sane RDBMS implementation is available (e.g.  Sybase ASE	using the
       Generic Sub Query hack)

   group_by
       Value: \@columns

       A arrayref of columns to	group by. Can include columns of joined
       tables.

	 group_by => [qw/ column1 column2 ... /]

   having
       Value: $condition

       The HAVING operator specifies a secondary condition applied to the set
       after the grouping calculations have been done. In other	words it is a
       constraint just like "where" (and accepting the same SQL::Abstract
       syntax) applied to the data as it exists	after GROUP BY has taken
       place. Specifying "having" without "group_by" is	a logical mistake, and
       a fatal error on	most RDBMS engines.

       E.g.

	 having	=> { 'count_employee' => { '>=', 100 } }

       or with an in-place function in which case literal SQL is required:

	 having	=> \[ 'count(employee) >= ?', 100 ]

   distinct
       Value: (0 | 1)

       Set to 1	to automatically generate a "group_by" clause based on the
       selection (including intelligent	handling of "order_by" contents). Note
       that the	group criteria calculation takes place over the	final
       selection. This includes	any "+columns",	"+select" or "order_by"
       additions in subsequent "search"	calls, and standalone columns selected
       via DBIx::Class::ResultSetColumn	("get_column").	A notable exception
       are the extra selections	specified via "prefetch" - such	selections are
       explicitly excluded from	group criteria calculations.

       If the final ResultSet also explicitly defines a	"group_by" attribute,
       this setting is ignored and an appropriate warning is issued.

   where
	   Adds	to the WHERE clause.

	     # only return rows	WHERE deleted IS NULL for all searches
	     __PACKAGE__->resultset_attributes({ where => { deleted => undef } });

	   Can be overridden by	passing	"{ where => undef }" as	an attribute
	   to a	resultset.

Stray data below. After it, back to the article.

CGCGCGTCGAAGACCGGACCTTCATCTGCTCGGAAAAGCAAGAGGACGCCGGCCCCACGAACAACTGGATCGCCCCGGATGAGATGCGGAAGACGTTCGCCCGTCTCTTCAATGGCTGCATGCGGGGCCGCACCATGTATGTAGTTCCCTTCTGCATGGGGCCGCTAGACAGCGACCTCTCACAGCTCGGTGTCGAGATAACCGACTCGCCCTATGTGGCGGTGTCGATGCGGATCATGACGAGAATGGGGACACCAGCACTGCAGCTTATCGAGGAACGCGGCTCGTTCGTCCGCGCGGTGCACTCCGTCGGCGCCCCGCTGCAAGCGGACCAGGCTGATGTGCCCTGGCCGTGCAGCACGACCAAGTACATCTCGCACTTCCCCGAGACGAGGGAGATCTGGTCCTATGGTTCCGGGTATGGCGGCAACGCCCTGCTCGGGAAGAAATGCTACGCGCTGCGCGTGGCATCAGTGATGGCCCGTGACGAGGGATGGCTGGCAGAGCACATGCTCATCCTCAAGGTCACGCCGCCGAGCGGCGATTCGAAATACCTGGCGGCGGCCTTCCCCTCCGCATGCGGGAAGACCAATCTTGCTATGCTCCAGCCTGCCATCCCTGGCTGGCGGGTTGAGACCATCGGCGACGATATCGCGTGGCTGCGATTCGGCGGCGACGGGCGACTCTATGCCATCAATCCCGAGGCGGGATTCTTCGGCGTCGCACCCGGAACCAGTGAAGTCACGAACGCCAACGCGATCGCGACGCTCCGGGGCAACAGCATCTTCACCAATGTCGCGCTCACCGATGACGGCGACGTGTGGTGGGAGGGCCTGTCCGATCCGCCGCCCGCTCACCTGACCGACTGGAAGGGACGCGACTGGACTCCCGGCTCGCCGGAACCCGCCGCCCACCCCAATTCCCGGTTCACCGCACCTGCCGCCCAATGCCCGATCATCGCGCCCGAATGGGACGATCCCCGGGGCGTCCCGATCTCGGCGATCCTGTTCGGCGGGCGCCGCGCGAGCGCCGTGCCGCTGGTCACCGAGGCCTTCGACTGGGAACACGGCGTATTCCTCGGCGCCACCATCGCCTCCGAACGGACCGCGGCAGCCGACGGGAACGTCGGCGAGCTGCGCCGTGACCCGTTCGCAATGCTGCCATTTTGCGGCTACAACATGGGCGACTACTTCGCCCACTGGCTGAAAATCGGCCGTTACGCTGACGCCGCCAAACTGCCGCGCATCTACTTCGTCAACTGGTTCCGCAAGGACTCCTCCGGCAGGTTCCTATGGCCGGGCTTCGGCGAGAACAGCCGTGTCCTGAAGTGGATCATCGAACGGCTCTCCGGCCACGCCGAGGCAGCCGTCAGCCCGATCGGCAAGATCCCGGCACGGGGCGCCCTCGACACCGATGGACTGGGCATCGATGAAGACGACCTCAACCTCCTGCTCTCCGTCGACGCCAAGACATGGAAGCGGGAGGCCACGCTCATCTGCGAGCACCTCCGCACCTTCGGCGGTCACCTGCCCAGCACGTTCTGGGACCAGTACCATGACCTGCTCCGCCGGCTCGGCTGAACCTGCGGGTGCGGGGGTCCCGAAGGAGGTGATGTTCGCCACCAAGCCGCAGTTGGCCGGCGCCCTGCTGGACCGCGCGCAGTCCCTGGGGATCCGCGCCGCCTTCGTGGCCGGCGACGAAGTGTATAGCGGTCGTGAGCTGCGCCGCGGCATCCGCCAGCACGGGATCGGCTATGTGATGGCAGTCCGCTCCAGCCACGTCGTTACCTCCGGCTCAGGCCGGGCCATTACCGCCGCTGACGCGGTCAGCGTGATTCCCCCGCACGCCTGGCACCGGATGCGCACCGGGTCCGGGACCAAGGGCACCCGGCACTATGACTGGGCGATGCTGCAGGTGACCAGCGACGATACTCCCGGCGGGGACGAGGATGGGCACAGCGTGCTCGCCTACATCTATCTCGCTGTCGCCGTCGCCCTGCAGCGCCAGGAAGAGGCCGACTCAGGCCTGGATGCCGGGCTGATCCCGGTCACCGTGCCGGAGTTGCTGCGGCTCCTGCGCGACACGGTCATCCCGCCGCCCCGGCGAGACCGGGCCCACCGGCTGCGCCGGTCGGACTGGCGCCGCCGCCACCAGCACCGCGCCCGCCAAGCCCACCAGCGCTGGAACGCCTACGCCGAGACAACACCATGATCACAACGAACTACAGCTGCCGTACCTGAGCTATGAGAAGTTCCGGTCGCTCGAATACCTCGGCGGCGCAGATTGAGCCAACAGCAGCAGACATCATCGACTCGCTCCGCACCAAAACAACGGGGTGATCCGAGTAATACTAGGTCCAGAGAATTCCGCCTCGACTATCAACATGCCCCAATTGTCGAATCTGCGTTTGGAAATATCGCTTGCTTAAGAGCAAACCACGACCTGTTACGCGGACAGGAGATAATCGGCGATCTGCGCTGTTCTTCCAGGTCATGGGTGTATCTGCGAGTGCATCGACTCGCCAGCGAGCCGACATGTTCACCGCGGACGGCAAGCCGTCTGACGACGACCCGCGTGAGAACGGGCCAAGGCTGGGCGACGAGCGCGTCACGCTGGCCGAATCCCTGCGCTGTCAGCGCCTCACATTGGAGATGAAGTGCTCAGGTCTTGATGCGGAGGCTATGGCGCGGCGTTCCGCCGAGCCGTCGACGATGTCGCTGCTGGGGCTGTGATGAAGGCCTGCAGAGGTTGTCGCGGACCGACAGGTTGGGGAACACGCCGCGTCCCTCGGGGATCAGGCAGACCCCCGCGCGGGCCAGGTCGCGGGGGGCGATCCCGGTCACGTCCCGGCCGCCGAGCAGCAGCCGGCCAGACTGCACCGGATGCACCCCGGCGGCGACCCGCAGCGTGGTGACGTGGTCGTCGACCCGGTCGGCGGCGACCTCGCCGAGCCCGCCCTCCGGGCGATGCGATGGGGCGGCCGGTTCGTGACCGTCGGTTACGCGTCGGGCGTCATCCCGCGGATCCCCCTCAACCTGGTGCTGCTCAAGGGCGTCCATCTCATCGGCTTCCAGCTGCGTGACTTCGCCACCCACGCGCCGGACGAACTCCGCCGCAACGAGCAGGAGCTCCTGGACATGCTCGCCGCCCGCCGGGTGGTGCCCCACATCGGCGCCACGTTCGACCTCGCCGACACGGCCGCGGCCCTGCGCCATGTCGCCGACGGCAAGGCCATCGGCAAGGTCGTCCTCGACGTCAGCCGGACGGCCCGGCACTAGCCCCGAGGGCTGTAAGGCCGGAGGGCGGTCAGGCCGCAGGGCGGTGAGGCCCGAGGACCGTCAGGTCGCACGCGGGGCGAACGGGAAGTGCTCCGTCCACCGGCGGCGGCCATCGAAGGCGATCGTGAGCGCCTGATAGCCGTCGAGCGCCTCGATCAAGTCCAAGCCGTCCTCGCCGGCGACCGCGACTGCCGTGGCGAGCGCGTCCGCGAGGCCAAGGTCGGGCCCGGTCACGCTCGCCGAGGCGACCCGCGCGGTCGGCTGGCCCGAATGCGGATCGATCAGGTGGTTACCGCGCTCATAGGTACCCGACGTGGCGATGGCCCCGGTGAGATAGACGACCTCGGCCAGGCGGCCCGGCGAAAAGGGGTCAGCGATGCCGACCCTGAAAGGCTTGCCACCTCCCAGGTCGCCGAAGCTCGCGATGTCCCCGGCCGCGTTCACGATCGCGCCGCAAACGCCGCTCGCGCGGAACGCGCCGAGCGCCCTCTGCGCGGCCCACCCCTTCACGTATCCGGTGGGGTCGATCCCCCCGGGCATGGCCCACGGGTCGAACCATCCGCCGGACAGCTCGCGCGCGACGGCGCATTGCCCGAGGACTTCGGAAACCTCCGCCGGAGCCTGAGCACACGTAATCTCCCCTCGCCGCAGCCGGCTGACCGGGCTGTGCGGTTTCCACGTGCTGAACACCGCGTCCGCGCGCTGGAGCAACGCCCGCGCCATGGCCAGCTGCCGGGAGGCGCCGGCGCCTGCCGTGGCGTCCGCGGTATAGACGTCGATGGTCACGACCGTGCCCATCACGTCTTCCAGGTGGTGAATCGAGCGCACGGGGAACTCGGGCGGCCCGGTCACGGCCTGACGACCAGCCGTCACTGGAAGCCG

For more complicated	where clauses see "WHERE CLAUSES" in
	   SQL::Abstract.

   cache
       Set to 1	to cache search	results. This prevents extra SQL queries if
       you revisit rows	in your	ResultSet:

	 my $resultset = $schema->resultset('Artist')->search( undef, {	cache => 1 } );

	 while(	my $artist = $resultset->next )	{
	   ... do stuff	...
	 }

	 $rs->first; # without cache, this would issue a query

       By default, searches are	not cached.

       For more	examples of using these	attributes, see
       DBIx::Class::Manual::Cookbook.

   for
       Value: (	'update' | 'shared' | \$scalar )

       Set to 'update' for a SELECT ...	FOR UPDATE or 'shared' for a SELECT
       ... FOR SHARED. If \$scalar is passed, this is taken directly and
       embedded	in the query.

PREFETCHING
       DBIx::Class supports arbitrary related data prefetching from multiple
       related sources.	Any combination	of relationship	types and column sets
       are supported.  If collapsing is	requested, there is an additional
       requirement of selecting	enough data to make every individual object
       uniquely	identifiable.

       Here are	some more involved examples, based on the following
       relationship map:

	 # Assuming:
	 My::Schema::CD->belongs_to( artist	 => 'My::Schema::Artist'     );
	 My::Schema::CD->might_have( liner_note	 => 'My::Schema::LinerNotes' );
	 My::Schema::CD->has_many(   tracks	 => 'My::Schema::Track'	     );

	 My::Schema::Artist->belongs_to( record_label => 'My::Schema::RecordLabel' );

	 My::Schema::Track->has_many( guests =>	'My::Schema::Guest' );

	 my $rs	= $schema->resultset('Tag')->search(
	   undef,
	   {
	     prefetch => {
	       cd => 'artist'
	     }
	   }
	 );

       The initial search results in SQL like the following:

	 SELECT	tag.*, cd.*, artist.* FROM tag
	 JOIN cd ON tag.cd = cd.cdid
	 JOIN artist ON	cd.artist = artist.artistid

       DBIx::Class has no need to go back to the database when we access the
       "cd" or "artist"	relationships, which saves us two SQL statements in
       this case.

       Simple prefetches will be joined	automatically, so there	is no need for
       a "join"	attribute in the above search.

       The "prefetch" attribute	can be used with any of	the relationship types
       and multiple prefetches can be specified	together. Below	is a more
       complex example that prefetches a CD's artist, its liner	notes (if
       present), the cover image, the tracks on	that CD, and the guests	on
       those tracks.

	 my $rs	= $schema->resultset('CD')->search(
	   undef,
	   {
	     prefetch => [
	       { artist	=> 'record_label'},  # belongs_to => belongs_to
	       'liner_note',		     # might_have